Spotify is starting to lose less money
Spotify on Tuesday said it lost less money than it was anticipating in the final quarter of 2023, in its latest sunny earnings report.
Why it matters: For years, investors punished the audio giant for expensive investments in podcasting and a bloated staff that ate into its margins. Now, the company says, it's on the right track to meet their expectations.
- Its stock is starting to crawl back toward its pandemic-era highs.
- In the third quarter, the firm posted its first quarterly operating profit since 2021.
- Its Q4 report showed it made more than double in operating profit compared with Q3, barring one-time restructuring charges associated with sweeping layoffs it announced in December.
Details: For the fourth quarter, the Stockholm-based streaming firm grew its monthly active user count, which includes users that access its content for free with ads, by 28 million to over 600 million.
- The company's premium subscriber count grew by 31 million to 236 million.
- Both monthly active users and premium subscribers came in ahead of Spotify's guidance to Wall Street by about 1 million.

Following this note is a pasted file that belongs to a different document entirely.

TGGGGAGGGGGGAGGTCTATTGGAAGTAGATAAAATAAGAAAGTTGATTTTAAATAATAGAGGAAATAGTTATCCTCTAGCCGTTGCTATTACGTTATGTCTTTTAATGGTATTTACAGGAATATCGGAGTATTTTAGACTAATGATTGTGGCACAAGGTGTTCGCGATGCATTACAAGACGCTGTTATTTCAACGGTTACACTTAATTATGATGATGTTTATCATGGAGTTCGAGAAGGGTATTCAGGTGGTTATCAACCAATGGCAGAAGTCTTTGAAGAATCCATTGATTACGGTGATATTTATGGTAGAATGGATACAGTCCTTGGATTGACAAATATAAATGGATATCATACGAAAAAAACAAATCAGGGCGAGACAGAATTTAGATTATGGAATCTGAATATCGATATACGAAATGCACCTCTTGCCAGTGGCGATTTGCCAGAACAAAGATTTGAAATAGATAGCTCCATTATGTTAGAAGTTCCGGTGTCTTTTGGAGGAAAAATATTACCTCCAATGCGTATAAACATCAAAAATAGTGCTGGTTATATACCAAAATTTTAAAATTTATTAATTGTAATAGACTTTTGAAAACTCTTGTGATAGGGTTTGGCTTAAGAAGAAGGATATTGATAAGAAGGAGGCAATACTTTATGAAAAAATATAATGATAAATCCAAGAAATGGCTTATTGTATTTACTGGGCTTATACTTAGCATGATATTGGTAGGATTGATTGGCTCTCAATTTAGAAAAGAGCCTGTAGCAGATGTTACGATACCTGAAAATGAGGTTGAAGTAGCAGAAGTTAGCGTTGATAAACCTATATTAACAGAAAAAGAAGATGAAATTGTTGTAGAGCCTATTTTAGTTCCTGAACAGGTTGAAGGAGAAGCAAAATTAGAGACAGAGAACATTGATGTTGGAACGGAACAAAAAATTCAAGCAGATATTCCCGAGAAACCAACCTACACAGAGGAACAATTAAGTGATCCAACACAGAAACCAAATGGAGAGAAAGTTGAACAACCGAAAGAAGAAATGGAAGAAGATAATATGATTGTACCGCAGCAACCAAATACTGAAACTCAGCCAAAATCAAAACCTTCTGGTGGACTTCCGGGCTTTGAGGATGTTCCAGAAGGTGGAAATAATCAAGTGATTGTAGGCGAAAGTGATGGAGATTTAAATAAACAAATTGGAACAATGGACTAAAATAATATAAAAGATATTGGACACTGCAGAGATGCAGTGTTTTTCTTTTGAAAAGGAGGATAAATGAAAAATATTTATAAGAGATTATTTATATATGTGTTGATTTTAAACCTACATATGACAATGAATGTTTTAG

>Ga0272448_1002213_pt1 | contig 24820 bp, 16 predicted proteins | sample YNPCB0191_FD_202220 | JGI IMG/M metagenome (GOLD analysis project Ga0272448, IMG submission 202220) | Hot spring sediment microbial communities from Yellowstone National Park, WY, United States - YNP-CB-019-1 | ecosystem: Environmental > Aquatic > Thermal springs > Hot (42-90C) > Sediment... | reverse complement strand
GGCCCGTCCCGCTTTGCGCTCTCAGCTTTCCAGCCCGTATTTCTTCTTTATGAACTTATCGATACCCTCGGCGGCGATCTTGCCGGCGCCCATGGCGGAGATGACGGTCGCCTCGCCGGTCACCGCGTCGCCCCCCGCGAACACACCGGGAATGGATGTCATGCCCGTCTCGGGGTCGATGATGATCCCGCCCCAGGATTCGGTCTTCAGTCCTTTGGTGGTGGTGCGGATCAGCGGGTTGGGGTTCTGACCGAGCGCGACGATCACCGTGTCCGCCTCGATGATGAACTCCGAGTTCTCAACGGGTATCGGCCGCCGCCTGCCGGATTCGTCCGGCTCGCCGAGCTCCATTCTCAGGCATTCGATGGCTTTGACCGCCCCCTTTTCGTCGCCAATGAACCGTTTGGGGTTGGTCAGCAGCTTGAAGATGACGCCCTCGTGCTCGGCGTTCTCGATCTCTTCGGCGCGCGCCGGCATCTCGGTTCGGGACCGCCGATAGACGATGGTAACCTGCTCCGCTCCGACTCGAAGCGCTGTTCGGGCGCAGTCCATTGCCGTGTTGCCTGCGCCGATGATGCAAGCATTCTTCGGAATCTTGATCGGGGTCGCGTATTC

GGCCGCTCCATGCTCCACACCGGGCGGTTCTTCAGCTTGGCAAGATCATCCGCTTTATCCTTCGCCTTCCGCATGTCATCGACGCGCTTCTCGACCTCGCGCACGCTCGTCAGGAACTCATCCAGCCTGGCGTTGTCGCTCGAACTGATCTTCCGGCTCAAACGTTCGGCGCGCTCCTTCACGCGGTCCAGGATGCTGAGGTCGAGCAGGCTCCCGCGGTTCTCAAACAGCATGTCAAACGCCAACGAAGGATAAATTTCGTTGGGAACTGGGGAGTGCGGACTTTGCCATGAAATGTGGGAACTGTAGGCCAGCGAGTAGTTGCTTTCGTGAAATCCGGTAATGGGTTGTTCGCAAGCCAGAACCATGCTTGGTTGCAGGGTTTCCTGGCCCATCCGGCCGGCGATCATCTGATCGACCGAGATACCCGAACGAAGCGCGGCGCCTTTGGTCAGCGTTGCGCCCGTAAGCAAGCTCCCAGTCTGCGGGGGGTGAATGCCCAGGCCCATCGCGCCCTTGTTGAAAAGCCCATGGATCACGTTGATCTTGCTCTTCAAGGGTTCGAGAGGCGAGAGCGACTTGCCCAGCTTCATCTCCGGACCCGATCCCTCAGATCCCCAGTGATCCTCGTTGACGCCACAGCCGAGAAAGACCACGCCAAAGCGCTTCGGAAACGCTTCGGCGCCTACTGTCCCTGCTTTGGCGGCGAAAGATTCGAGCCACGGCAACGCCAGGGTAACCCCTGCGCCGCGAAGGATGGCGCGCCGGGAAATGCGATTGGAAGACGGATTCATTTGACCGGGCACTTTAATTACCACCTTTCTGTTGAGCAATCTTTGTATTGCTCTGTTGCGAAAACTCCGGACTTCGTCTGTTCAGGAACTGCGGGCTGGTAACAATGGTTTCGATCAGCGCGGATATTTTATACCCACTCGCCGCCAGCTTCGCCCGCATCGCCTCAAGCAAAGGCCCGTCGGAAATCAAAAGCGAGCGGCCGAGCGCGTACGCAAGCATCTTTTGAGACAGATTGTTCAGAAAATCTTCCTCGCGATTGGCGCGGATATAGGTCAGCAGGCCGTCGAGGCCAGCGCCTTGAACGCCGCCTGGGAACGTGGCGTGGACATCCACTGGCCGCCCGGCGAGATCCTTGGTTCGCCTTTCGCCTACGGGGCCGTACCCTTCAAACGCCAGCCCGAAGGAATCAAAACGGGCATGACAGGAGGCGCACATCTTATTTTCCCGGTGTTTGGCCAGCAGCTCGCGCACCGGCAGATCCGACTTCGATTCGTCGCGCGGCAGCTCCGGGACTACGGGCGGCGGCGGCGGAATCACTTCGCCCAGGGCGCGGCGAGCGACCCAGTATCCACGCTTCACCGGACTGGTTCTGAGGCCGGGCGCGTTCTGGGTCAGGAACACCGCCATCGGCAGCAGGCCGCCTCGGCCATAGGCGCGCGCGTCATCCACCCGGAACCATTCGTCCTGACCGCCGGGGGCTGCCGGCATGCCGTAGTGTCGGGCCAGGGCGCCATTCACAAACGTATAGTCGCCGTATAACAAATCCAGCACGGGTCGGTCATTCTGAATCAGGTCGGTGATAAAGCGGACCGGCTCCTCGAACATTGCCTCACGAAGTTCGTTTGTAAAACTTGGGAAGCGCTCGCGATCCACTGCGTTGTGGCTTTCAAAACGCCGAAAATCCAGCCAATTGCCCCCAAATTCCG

By the numbers: User growth combined with investments in its ads business, helped Spotify grow its top-line revenue last quarter by 16% year-over-year to to €3.7 billion.
- Revenue growth, combined with fewer losses, grew Spotify's adjusted operating profit to €68 million, barring €143 million in one-time charges stemming from the layoffs.
- The company's gross profit margins last quarter came in at 26.7%, slightly ahead of expectations and up from 26.4% in the third quarter.
- Long term, the company has said that it hopes to get its gross profit margins to land between 30%–35%.
The big picture: Spotify's strategy has shifted from paying lots of money to distribute podcasts exclusively toward owning the distribution and monetization rights to shows across its platform and others.
- Last week, the company announced a new multiyear deal to distribute "The Joe Rogan Experience" podcast exclusively, while still allowing the show to be available on other platforms, including Apple, Amazon and YouTube.
What to watch: Spotify began integrating audiobooks into its product in the U.S. late last year. The company said it now has more than 200,000 titles available to premium subscribers in the country.
Editor's note: This story was updated with a new chart.